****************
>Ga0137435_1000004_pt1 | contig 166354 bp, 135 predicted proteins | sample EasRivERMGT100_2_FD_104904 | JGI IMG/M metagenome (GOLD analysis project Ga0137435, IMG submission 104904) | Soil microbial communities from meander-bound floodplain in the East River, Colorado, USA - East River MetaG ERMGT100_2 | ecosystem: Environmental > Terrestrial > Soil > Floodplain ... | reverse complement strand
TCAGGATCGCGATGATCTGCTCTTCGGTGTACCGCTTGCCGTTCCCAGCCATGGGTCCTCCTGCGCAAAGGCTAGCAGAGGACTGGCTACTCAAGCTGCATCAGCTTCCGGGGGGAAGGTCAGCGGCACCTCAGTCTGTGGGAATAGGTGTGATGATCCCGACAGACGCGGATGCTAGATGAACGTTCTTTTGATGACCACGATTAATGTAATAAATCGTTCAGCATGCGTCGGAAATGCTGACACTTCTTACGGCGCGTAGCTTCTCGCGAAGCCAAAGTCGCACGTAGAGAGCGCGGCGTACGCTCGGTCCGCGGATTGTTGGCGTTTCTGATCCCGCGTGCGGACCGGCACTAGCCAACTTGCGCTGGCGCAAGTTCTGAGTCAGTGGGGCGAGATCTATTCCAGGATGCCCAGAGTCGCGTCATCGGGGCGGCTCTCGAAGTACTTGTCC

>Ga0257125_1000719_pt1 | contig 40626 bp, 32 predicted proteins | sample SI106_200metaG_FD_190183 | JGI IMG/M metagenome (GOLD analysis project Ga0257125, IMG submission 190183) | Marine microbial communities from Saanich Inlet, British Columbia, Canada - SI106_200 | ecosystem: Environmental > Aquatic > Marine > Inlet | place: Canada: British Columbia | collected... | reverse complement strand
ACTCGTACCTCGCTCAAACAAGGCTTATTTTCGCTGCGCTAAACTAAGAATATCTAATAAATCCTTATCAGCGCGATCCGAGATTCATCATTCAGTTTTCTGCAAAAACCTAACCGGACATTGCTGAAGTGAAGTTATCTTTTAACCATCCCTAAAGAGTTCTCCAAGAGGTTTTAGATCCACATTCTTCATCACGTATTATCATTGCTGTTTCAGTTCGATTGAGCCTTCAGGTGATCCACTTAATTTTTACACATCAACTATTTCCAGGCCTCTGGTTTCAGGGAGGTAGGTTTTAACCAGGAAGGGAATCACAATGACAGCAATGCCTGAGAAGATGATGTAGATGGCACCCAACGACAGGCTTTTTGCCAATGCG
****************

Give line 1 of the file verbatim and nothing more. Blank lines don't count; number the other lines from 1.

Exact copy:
>Ga0137435_1000004_pt1 | contig 166354 bp, 135 predicted proteins | sample EasRivERMGT100_2_FD_104904 | JGI IMG/M metagenome (GOLD analysis project Ga0137435, IMG submission 104904) | Soil microbial communities from meander-bound floodplain in the East River, Colorado, USA - East River MetaG ERMGT100_2 | ecosystem: Environmental > Terrestrial > Soil > Floodplain ... | reverse complement strand